>a) basic facts, such as overview table, syntax, and values
>b) explanatory text, such as the introduction (summary), usage, and notes
>c) examples, with explanations
>d) review, and flagging and unflagging
>e) links to tutorials and other materials (either inside WPD or on the
>wider web)
>Each contributor might sign up for one or more tasks for one or more
>articles; you only want to fill in basic facts? Great, take 3 or 4
>articles, that will probably go quick. You are good at a more creative,
>time-consuming skill like explanatory text? Ok, maybe you should only
>commit to 1 or 2 pages. You like making examples? Pick 2 or 3 articles.
>You want to do the complete page? Okay, pick 1 and go to town.
>(Note that I don't include compatibility table information in this
>breakdown; we will soon have automated compatibility tables, so we
>should discourage people from trying to edit this manually for now.)
>In doing this, we should send a clear initial and continuous signal:
>this is a push to get to beta, and this is the deadline. This is not the
>sustained pace we will have going forward; we're asking people to make a
>concerted short-term sacrifice to help us all reach a concrete goal.
>I've been speaking to Julee about this quite a bit on IRC, and I imagine
>that we'll come up with refinements of this; she's already written up
>some great notes [1]. I welcome suggestions and feedback on details.
>All this said, it also bears saying that volunteer resources are not
>necessarily fungible; people will work on what they are interested in.
>Max Polk has jumped on the MSDN-JS project, and has a methodology, and
>we would be silly to ask him to stop that and work on CSS instead. So,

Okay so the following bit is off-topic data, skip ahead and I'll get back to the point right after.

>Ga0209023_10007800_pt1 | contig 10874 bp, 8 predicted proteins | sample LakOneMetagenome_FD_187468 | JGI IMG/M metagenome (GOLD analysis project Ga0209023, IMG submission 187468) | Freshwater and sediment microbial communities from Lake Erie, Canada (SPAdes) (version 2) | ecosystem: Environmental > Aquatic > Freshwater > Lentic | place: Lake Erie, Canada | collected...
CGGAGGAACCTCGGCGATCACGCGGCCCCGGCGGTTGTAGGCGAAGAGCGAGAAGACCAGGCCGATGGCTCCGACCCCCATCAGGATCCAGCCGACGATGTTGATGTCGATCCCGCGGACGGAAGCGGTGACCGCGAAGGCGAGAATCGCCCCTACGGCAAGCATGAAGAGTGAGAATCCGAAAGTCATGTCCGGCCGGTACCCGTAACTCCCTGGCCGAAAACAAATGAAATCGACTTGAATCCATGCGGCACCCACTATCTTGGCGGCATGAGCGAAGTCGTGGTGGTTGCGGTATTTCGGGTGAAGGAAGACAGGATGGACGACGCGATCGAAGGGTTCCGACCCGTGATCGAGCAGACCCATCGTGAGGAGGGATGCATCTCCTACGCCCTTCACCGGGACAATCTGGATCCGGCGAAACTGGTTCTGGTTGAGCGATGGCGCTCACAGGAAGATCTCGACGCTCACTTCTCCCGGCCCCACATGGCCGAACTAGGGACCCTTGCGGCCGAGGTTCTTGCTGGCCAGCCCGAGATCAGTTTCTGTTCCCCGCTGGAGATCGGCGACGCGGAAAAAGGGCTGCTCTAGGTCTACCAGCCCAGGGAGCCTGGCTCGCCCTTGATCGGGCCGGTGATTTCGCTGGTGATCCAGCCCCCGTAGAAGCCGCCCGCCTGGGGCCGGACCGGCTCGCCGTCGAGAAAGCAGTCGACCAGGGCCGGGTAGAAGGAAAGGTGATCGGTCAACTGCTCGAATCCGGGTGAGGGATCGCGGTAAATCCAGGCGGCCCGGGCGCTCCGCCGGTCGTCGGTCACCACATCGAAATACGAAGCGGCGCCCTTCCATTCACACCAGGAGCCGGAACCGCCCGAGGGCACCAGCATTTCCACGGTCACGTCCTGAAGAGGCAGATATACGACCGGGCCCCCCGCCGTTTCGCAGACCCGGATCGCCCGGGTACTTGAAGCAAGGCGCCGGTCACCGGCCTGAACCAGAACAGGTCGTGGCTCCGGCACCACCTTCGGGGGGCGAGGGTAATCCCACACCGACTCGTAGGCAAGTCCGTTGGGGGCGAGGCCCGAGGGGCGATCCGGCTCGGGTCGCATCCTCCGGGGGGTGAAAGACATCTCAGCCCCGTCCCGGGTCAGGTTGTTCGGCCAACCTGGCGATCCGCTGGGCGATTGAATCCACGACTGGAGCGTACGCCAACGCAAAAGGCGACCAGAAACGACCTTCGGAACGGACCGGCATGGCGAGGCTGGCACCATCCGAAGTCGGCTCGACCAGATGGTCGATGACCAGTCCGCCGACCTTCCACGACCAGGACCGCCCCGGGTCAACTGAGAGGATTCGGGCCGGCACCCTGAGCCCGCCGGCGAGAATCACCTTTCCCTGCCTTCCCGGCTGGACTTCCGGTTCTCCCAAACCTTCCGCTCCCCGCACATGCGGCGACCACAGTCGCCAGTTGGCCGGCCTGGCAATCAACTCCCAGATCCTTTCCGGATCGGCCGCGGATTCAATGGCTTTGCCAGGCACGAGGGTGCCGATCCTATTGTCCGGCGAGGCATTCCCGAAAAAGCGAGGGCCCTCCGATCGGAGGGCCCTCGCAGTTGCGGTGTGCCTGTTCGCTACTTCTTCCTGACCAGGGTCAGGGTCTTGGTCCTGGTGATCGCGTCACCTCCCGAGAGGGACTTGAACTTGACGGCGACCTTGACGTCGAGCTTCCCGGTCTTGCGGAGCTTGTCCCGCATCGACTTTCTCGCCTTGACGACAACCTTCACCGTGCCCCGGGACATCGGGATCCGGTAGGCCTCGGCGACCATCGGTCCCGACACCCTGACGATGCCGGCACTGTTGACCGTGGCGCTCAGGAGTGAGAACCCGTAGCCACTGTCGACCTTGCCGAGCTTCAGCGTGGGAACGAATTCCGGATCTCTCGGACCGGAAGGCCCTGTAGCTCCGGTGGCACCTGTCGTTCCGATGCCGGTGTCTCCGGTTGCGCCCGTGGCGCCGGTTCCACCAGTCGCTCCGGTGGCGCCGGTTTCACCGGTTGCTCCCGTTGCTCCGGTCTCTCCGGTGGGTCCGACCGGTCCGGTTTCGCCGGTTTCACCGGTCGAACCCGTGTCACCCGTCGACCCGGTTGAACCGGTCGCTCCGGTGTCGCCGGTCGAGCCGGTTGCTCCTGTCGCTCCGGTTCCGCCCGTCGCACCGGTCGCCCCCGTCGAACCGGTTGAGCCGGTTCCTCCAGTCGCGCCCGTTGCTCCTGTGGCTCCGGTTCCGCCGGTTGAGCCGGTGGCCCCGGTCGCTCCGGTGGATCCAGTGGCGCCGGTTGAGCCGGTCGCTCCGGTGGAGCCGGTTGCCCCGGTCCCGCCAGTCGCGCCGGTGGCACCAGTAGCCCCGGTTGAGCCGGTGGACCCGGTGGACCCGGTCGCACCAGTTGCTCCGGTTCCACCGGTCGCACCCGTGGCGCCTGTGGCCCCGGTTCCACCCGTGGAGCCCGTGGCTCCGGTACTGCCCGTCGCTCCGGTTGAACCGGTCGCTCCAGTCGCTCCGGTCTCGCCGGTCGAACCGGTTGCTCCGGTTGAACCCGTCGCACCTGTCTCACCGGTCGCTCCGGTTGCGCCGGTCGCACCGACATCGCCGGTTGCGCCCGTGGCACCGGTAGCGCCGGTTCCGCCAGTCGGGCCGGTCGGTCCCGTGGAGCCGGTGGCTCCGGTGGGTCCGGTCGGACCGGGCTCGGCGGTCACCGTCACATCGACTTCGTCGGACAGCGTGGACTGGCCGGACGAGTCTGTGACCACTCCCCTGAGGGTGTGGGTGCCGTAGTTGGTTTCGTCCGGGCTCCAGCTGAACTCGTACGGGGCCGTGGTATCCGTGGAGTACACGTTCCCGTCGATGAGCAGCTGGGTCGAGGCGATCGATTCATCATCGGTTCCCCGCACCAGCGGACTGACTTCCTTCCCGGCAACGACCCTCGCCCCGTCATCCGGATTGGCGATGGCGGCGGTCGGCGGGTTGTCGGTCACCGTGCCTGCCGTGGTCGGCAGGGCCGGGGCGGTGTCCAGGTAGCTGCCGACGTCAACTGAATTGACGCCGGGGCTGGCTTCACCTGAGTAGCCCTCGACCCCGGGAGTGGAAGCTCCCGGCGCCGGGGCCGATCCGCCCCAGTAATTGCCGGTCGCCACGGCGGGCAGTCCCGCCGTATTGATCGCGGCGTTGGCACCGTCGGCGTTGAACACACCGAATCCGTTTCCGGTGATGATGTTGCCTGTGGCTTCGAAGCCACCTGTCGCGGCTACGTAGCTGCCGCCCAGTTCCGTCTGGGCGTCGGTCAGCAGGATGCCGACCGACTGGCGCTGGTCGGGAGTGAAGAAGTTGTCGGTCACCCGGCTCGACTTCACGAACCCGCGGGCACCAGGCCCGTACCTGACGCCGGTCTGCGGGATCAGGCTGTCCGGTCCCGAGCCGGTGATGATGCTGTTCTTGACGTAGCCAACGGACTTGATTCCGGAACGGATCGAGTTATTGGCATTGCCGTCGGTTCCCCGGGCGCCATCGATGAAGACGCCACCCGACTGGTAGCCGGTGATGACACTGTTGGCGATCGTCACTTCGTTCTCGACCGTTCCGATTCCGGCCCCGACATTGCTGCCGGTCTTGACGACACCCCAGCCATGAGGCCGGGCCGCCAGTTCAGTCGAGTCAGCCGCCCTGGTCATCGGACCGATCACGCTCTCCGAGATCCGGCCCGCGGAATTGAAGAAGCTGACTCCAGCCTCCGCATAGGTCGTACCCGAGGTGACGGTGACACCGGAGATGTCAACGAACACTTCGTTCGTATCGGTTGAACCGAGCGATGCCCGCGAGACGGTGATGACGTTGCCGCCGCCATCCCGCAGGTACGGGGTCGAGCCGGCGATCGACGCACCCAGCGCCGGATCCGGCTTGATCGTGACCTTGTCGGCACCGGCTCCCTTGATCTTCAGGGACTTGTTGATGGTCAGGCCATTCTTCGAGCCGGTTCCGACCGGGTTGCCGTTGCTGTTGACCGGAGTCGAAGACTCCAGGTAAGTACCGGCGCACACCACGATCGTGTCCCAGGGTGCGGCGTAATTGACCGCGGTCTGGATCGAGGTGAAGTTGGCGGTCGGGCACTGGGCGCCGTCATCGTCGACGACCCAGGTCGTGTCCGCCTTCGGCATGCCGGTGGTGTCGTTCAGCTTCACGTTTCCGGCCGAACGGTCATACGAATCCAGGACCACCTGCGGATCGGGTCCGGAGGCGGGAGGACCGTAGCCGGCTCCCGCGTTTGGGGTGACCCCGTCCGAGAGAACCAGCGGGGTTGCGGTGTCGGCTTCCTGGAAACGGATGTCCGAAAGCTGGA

>some parallel work is healthy and reasonable.
>There is nothing hard about this. This would require very little
>up-front work, except possibly the optional populating script and the
>optional topic-clusters (which I think would take 2-3 hours of sitting
>down and sorting), and deciding who will be the "greeters" (or
>"ambassadors"). We could start this next week.
>Maybe I'm naive, but I actually think that with this systematic and
>streamlined approach, and with the awesome community waiting in the
>wings for guidance, we will be surprised by how great the response will
>Can I get an amen?
>On 4/30/13 3:37 PM, Eliot Graff wrote:
>> Hi All.
>> [[Before I ask these questions, I want to say that I am as guilty of
>> contributing to this as anyone, having recently introduced the 400+
>> JavaScript pages in to the mix.]]
>> Are we really placing our energies in the right places? Are we
>> working on the right things? Or are we losing focus?
>> I thoroughly understand that there are a _many_ important and
>> wonderful aspects of WPD that we could be creating, enhancing, and
>> building, but I think we may be drifting from our original decisions
>> (and if not, this will serve as a verification of our course of
>> action). I was under the impression that we determined that we would
>> identify and work on one section of WPD at a time to get that area up
>> to what we considered "beta content", and that we were going to do
>> that starting with the CSS properties. We're not anywhere near
>> complete on those, are we? If we are, I apologize, and carry on. But
>> I look at the CSS Properties spreadsheet [1] and I see a ton of work
>> left to go. Yet, over the past couple of weeks, we are all (myself
>> included) very eager to start work on JavaScript reference,
>> Beginner's Guide, DOM, and other large projects (I'm sorry to pick on
>> these in particular).
>> My call to this community is this: We should validate that our
>> priorities are sound (from time to time) and strive to stay focused
>> on our highest priority items prior to embarking on new work. In
>> short, we need to hold ourselves accountable to our goals. Certainly,
>> this is true while our community is still small but growing. Maybe
>> later, when we're a robust and enormous group, we can have the luxury
>> of being less strident.
>> Can we reiterate (in mail or during upcoming telcons) what our
>> priorities are currently, and make sure that we're staffed to
>> accomplish them in a timely manner?
>> I welcome discussion about this. My main goal is to help us get to
>> beta as soon as possible under our chosen criteria.
>> Most sincerely,
>> Eliot
>> [1]
Received on Friday, 3 May 2013 15:38:37 UTC